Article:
The one moral principle to emerge with increased force from this great social change is that of informed consent. This is a key principle in both treatment and research, and the HFEA takes it very seriously—a good number of clauses in the Bill deal with it. However, if that informed consent is in place, what grounds do others have to refuse what a woman says she most wants? The noble Lord, Lord Winston, states in his book, A Child Against the Odds, that his overriding concern as a clinician is the health of the mother and any baby who might be born; otherwise, he states, he respects,

“the right of women to try to have children”.

As parliamentarians, we have to ask also whether there are wider, social reasons for particular requests not being granted. If such requests are to be refused, there must be good, convincing, grave reasons; otherwise, the principle of informed consent will remain the only and the overriding consideration.

We have all heard that amendments might be made to the Bill, either to make abortion easier in the early stages of pregnancy or to make it more difficult for someone to obtain. If so, there will be a great deal of strong debate around these propositions. We must not forget that this Bill is primarily about legislating for treatment and research. It is an important Bill in itself, and the good legislation of the 1990 Act, the extensive consultation that has gone into this Bill and the willingness of the Government to listen and change their mind over one crucial proposal have set a good precedent for us doing as well for people who wish to have children, and the whole sector, in the future as our predecessors did 17 years ago.

My Lords, it is a pleasure to speak on this Queen’s Speech debate on education, health and social affairs and to congratulate my noble friend Lord Darzi on an authoritative and convincing opening speech.

Noble Lords will be interested to know that at least eight Bills mentioned in the loyal Address have the potential to affect the higher education sector in one way or another. They range from the Climate Change Bill, through Bills on employment and healthcare, to the Pensions Bill. To me, that is a clear indication of the centrality of universities to our economic, social and political welfare and of their scope and diversity in today’s world. Apart from their vital role as institutes of learning, they are employers of 1.2 per cent of the whole UK workforce and generated £43 billion of output in the economy. They are key suppliers of employees to every other sector, including business, industry in general, creative industries and the health service.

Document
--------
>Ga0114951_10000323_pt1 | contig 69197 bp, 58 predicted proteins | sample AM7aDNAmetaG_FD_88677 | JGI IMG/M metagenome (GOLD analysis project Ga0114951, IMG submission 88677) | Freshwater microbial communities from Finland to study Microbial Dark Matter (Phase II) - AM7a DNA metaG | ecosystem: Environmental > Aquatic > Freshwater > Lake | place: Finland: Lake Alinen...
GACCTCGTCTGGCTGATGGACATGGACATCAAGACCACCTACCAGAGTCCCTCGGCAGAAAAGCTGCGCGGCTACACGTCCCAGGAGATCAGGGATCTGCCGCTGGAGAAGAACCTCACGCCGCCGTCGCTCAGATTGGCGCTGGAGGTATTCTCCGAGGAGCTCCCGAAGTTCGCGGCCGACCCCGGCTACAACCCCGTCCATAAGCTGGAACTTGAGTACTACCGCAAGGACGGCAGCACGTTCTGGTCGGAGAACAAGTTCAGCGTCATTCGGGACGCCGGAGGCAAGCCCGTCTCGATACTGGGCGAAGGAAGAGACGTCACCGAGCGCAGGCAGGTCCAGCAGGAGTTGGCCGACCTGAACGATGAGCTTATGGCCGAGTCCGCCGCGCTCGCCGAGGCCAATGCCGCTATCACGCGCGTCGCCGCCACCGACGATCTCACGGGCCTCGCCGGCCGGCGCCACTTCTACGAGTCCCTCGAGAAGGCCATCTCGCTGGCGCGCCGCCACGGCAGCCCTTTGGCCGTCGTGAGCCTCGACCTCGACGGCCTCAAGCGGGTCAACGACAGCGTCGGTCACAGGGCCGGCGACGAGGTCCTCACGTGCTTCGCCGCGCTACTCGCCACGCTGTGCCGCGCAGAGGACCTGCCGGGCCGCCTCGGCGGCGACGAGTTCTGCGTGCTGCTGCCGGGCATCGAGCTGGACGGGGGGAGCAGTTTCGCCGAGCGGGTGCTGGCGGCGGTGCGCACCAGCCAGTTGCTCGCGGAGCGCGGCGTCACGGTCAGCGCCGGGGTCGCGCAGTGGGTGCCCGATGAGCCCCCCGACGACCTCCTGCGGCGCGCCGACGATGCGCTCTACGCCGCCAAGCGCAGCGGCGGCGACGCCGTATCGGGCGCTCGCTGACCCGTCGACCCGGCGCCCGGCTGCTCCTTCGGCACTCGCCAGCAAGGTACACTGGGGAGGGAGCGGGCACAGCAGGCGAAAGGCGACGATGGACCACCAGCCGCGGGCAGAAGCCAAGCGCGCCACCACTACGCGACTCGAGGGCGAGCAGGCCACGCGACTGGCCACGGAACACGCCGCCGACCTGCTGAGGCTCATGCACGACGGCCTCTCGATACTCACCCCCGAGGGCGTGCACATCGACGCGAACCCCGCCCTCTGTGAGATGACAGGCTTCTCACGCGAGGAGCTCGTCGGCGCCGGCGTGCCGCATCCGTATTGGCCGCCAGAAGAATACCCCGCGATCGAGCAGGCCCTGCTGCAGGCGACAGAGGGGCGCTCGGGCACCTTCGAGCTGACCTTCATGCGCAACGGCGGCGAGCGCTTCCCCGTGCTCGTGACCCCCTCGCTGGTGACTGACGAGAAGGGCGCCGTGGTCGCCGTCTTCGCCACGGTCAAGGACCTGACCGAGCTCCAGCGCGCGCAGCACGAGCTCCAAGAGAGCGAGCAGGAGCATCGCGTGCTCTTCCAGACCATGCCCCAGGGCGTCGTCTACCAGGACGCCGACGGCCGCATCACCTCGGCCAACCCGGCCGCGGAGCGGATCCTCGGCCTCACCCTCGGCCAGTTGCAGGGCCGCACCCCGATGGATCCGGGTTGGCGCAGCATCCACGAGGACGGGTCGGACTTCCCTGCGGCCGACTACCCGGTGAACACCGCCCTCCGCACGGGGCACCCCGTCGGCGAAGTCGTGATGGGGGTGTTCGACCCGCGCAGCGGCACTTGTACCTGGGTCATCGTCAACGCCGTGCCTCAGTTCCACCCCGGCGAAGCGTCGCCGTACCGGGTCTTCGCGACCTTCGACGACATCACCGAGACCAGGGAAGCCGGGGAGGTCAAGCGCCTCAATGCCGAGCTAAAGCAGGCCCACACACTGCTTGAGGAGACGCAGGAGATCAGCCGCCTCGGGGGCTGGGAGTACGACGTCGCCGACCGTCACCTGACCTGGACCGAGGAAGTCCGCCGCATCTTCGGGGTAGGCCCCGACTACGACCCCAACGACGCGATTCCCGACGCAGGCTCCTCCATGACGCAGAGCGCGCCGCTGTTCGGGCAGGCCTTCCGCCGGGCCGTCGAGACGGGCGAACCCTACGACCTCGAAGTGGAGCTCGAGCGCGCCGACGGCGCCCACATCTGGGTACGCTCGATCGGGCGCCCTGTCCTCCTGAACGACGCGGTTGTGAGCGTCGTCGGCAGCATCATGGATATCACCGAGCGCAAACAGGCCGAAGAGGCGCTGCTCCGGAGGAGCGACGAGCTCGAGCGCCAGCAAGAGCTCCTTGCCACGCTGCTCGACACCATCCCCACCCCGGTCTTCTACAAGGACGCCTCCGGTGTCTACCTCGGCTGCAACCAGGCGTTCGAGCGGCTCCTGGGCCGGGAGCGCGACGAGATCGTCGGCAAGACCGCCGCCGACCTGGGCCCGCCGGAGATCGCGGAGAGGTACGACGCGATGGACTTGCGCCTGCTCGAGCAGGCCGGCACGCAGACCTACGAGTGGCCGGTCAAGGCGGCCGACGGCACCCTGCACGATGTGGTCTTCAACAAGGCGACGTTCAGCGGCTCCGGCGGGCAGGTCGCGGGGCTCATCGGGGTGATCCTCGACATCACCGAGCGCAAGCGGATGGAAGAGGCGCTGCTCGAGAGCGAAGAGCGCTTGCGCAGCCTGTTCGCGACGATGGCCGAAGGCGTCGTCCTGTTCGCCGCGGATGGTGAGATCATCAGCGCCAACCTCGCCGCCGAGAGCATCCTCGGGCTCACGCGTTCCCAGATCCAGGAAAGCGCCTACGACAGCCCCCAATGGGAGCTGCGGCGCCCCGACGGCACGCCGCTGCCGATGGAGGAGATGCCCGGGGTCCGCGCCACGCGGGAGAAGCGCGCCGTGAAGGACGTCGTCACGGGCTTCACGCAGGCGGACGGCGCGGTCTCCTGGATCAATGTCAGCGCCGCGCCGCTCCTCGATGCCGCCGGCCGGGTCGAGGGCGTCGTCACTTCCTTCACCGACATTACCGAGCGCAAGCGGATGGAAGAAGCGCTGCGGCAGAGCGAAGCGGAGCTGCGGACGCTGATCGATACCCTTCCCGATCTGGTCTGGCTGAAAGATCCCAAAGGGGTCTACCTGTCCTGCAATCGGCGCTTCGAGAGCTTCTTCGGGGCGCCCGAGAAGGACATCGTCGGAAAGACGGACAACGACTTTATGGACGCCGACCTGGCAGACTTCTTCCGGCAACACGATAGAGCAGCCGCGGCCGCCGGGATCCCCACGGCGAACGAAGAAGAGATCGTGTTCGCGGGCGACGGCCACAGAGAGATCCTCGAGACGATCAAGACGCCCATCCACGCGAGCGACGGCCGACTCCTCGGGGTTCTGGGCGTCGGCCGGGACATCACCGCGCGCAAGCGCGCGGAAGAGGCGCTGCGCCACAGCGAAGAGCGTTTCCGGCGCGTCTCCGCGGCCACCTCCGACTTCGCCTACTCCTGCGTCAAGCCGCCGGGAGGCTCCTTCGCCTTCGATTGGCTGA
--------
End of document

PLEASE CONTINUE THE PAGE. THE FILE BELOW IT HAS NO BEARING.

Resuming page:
Today I shall speak on just two Bills mentioned in the loyal Address—the Education and Skills Bill and the Sale of Student Loans Bill, and briefly to touch on health-training matters in conclusion. I declare my interest as chief executive of Universities UK.

The Education and Skills Bill will see the age for compulsory participation in education and training raised to 18. As the Secretary of State for Children, Schools and Families has said, this is one of the biggest changes to the education system in more than 50 years, and I agree with him. There is an economic imperative to raise the level of skills in our young people. We need to increase participation in higher education to levels that match our international competitors. China and India are racing ahead in the globalised economy and highly qualified young people are either graduating in those countries or coming over to the UK to complete their studies in ever-increasing numbers. If we are to remain globally competitive, we cannot afford to waste the talent that we have in this country. There is also a moral imperative, which says that each young person should have the opportunity that enables them to unlock their potential. These moral and economic drivers are, of course, entwined. This is exemplified in the new diplomas, which will come on-stream in 2008 and have been developed explicitly to help to maintain interest in education by expanding the range of opportunities available to the post-16 generation and to marry the theoretical and practical worlds.

Raising the participation age to 18 is not the full story, however. From 2011, there will be a demographic downturn, whereby the number of 18 year-olds will decrease quite substantially. There is even more to be done in training and retraining the existing workforce, as highlighted by the noble Lord, Lord Leitch, in his report on skills. It is salutary to note that 70 per cent of the 2020 workforce is already working; much of the upskilling and reskilling will take place in part-time or bite-sized courses, from HND or foundation degrees to first, second or even third-degree level. Those will be delivered in responsive and flexible fashion by our colleges and universities, even as they too continue to raise awareness of opportunities offered by higher education.